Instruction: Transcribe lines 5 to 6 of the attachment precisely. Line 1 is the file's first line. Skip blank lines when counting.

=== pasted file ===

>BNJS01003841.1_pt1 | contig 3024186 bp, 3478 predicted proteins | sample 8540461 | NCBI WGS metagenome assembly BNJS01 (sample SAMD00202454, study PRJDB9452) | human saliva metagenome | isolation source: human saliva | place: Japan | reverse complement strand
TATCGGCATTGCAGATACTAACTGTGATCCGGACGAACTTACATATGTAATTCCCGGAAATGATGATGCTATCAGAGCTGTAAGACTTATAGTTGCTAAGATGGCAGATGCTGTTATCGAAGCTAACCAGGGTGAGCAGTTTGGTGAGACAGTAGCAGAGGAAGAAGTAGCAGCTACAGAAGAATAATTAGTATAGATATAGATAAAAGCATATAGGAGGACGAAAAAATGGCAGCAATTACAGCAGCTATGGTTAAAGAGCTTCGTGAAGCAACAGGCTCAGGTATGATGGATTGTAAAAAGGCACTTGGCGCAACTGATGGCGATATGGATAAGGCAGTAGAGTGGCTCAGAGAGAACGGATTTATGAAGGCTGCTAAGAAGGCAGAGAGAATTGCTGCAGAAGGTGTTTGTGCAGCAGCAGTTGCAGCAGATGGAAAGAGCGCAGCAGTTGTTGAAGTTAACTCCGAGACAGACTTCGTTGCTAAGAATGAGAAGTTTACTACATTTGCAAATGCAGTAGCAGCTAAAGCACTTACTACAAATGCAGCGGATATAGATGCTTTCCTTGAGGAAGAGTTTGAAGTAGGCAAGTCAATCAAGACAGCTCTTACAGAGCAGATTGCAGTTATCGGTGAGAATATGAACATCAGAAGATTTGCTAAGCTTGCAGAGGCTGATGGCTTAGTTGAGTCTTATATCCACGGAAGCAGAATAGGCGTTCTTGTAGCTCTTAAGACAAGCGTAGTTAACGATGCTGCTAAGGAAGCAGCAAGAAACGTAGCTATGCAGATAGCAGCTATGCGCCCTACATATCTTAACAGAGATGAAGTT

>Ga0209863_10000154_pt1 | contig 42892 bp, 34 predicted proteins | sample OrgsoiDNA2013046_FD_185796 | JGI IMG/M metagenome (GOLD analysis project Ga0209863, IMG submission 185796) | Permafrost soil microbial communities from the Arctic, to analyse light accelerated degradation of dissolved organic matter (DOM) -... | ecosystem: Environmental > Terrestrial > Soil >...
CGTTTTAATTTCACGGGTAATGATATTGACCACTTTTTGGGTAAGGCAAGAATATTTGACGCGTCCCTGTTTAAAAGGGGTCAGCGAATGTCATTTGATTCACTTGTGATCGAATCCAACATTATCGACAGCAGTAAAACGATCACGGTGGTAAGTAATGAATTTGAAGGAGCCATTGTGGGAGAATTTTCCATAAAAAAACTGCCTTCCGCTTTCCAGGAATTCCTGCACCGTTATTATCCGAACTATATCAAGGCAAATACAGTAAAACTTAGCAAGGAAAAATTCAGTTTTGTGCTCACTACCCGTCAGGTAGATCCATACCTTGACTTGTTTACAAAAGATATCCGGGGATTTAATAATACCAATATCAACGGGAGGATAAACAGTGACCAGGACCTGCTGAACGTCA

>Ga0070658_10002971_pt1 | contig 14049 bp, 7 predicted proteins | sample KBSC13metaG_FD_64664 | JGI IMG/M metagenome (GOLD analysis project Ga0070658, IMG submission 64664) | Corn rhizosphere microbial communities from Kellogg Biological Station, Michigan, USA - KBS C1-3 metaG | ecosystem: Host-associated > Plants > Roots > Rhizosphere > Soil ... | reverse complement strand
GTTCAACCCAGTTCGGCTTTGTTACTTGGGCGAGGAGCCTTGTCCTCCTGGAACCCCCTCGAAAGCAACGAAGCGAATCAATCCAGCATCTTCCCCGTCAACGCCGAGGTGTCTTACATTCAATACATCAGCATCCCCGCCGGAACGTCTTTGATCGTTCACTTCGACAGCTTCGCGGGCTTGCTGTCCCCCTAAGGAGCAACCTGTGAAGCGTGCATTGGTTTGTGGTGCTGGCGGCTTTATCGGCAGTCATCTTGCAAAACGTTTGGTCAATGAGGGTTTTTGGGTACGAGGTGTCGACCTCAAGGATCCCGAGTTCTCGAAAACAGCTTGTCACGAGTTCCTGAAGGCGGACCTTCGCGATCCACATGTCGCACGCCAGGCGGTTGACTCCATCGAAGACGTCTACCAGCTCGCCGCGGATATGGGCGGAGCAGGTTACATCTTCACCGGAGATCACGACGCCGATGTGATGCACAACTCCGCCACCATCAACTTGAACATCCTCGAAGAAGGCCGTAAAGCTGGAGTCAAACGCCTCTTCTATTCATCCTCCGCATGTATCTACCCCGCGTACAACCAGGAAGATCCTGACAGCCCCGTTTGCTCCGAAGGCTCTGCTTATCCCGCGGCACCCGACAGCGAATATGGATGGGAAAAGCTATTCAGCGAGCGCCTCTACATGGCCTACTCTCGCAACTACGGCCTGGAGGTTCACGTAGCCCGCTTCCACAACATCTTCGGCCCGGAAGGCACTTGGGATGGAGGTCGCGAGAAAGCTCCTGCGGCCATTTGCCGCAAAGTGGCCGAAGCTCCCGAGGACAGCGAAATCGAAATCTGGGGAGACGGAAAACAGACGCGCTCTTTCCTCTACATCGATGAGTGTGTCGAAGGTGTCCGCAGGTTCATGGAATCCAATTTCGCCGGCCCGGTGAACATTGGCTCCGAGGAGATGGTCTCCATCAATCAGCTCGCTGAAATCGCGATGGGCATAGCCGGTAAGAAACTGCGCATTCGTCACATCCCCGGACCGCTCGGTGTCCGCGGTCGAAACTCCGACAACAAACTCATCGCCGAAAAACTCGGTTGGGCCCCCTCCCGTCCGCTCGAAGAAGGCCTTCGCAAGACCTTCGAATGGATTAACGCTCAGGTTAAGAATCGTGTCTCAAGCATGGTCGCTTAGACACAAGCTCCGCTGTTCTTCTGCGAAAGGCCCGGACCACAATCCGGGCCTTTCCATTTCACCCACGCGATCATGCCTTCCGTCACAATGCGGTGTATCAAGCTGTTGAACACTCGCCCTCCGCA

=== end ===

>Ga0070658_10002971_pt1 | contig 14049 bp, 7 predicted proteins | sample KBSC13metaG_FD_64664 | JGI IMG/M metagenome (GOLD analysis project Ga0070658, IMG submission 64664) | Corn rhizosphere microbial communities from Kellogg Biological Station, Michigan, USA - KBS C1-3 metaG | ecosystem: Host-associated > Plants > Roots > Rhizosphere > Soil ... | reverse complement strand
GTTCAACCCAGTTCGGCTTTGTTACTTGGGCGAGGAGCCTTGTCCTCCTGGAACCCCCTCGAAAGCAACGAAGCGAATCAATCCAGCATCTTCCCCGTCAACGCCGAGGTGTCTTACATTCAATACATCAGCATCCCCGCCGGAACGTCTTTGATCGTTCACTTCGACAGCTTCGCGGGCTTGCTGTCCCCCTAAGGAGCAACCTGTGAAGCGTGCATTGGTTTGTGGTGCTGGCGGCTTTATCGGCAGTCATCTTGCAAAACGTTTGGTCAATGAGGGTTTTTGGGTACGAGGTGTCGACCTCAAGGATCCCGAGTTCTCGAAAACAGCTTGTCACGAGTTCCTGAAGGCGGACCTTCGCGATCCACATGTCGCACGCCAGGCGGTTGACTCCATCGAAGACGTCTACCAGCTCGCCGCGGATATGGGCGGAGCAGGTTACATCTTCACCGGAGATCACGACGCCGATGTGATGCACAACTCCGCCACCATCAACTTGAACATCCTCGAAGAAGGCCGTAAAGCTGGAGTCAAACGCCTCTTCTATTCATCCTCCGCATGTATCTACCCCGCGTACAACCAGGAAGATCCTGACAGCCCCGTTTGCTCCGAAGGCTCTGCTTATCCCGCGGCACCCGACAGCGAATATGGATGGGAAAAGCTATTCAGCGAGCGCCTCTACATGGCCTACTCTCGCAACTACGGCCTGGAGGTTCACGTAGCCCGCTTCCACAACATCTTCGGCCCGGAAGGCACTTGGGATGGAGGTCGCGAGAAAGCTCCTGCGGCCATTTGCCGCAAAGTGGCCGAAGCTCCCGAGGACAGCGAAATCGAAATCTGGGGAGACGGAAAACAGACGCGCTCTTTCCTCTACATCGATGAGTGTGTCGAAGGTGTCCGCAGGTTCATGGAATCCAATTTCGCCGGCCCGGTGAACATTGGCTCCGAGGAGATGGTCTCCATCAATCAGCTCGCTGAAATCGCGATGGGCATAGCCGGTAAGAAACTGCGCATTCGTCACATCCCCGGACCGCTCGGTGTCCGCGGTCGAAACTCCGACAACAAACTCATCGCCGAAAAACTCGGTTGGGCCCCCTCCCGTCCGCTCGAAGAAGGCCTTCGCAAGACCTTCGAATGGATTAACGCTCAGGTTAAGAATCGTGTCTCAAGCATGGTCGCTTAGACACAAGCTCCGCTGTTCTTCTGCGAAAGGCCCGGACCACAATCCGGGCCTTTCCATTTCACCCACGCGATCATGCCTTCCGTCACAATGCGGTGTATCAAGCTGTTGAACACTCGCCCTCCGCA